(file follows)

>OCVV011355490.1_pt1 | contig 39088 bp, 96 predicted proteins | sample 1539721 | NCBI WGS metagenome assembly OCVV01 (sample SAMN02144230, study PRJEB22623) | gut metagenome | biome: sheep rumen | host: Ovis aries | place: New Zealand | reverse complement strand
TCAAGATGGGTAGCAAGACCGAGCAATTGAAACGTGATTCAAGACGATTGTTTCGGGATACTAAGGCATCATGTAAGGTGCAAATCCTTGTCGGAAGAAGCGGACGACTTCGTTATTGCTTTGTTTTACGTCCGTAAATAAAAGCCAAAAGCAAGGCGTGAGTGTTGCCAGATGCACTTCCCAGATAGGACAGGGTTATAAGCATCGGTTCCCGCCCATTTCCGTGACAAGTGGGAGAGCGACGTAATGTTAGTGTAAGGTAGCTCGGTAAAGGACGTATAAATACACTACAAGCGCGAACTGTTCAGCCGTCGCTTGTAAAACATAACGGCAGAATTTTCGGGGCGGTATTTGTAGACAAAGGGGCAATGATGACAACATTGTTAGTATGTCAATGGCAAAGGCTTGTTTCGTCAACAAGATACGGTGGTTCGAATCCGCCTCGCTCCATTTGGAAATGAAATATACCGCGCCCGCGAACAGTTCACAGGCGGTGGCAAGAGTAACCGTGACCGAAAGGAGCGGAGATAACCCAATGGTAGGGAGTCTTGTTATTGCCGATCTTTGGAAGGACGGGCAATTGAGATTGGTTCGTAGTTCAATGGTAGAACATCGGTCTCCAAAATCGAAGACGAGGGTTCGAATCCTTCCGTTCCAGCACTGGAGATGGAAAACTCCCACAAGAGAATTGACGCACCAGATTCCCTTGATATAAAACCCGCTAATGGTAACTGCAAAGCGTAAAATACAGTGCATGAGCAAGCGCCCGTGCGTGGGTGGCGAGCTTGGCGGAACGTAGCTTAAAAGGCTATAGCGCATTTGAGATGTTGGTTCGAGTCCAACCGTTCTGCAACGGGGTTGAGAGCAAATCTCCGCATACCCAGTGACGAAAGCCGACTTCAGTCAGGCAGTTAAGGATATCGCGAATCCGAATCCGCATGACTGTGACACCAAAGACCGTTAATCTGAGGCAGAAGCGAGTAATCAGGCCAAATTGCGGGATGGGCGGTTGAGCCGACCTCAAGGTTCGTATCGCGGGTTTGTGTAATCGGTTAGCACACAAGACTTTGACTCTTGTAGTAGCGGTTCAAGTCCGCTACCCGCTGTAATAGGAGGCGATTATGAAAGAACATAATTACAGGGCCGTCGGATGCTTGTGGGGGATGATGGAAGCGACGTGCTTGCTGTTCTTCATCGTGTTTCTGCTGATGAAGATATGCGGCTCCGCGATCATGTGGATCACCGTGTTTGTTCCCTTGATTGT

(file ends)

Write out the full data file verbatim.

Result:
>OCVV011355490.1_pt1 | contig 39088 bp, 96 predicted proteins | sample 1539721 | NCBI WGS metagenome assembly OCVV01 (sample SAMN02144230, study PRJEB22623) | gut metagenome | biome: sheep rumen | host: Ovis aries | place: New Zealand | reverse complement strand
TCAAGATGGGTAGCAAGACCGAGCAATTGAAACGTGATTCAAGACGATTGTTTCGGGATACTAAGGCATCATGTAAGGTGCAAATCCTTGTCGGAAGAAGCGGACGACTTCGTTATTGCTTTGTTTTACGTCCGTAAATAAAAGCCAAAAGCAAGGCGTGAGTGTTGCCAGATGCACTTCCCAGATAGGACAGGGTTATAAGCATCGGTTCCCGCCCATTTCCGTGACAAGTGGGAGAGCGACGTAATGTTAGTGTAAGGTAGCTCGGTAAAGGACGTATAAATACACTACAAGCGCGAACTGTTCAGCCGTCGCTTGTAAAACATAACGGCAGAATTTTCGGGGCGGTATTTGTAGACAAAGGGGCAATGATGACAACATTGTTAGTATGTCAATGGCAAAGGCTTGTTTCGTCAACAAGATACGGTGGTTCGAATCCGCCTCGCTCCATTTGGAAATGAAATATACCGCGCCCGCGAACAGTTCACAGGCGGTGGCAAGAGTAACCGTGACCGAAAGGAGCGGAGATAACCCAATGGTAGGGAGTCTTGTTATTGCCGATCTTTGGAAGGACGGGCAATTGAGATTGGTTCGTAGTTCAATGGTAGAACATCGGTCTCCAAAATCGAAGACGAGGGTTCGAATCCTTCCGTTCCAGCACTGGAGATGGAAAACTCCCACAAGAGAATTGACGCACCAGATTCCCTTGATATAAAACCCGCTAATGGTAACTGCAAAGCGTAAAATACAGTGCATGAGCAAGCGCCCGTGCGTGGGTGGCGAGCTTGGCGGAACGTAGCTTAAAAGGCTATAGCGCATTTGAGATGTTGGTTCGAGTCCAACCGTTCTGCAACGGGGTTGAGAGCAAATCTCCGCATACCCAGTGACGAAAGCCGACTTCAGTCAGGCAGTTAAGGATATCGCGAATCCGAATCCGCATGACTGTGACACCAAAGACCGTTAATCTGAGGCAGAAGCGAGTAATCAGGCCAAATTGCGGGATGGGCGGTTGAGCCGACCTCAAGGTTCGTATCGCGGGTTTGTGTAATCGGTTAGCACACAAGACTTTGACTCTTGTAGTAGCGGTTCAAGTCCGCTACCCGCTGTAATAGGAGGCGATTATGAAAGAACATAATTACAGGGCCGTCGGATGCTTGTGGGGGATGATGGAAGCGACGTGCTTGCTGTTCTTCATCGTGTTTCTGCTGATGAAGATATGCGGCTCCGCGATCATGTGGATCACCGTGTTTGTTCCCTTGATTGT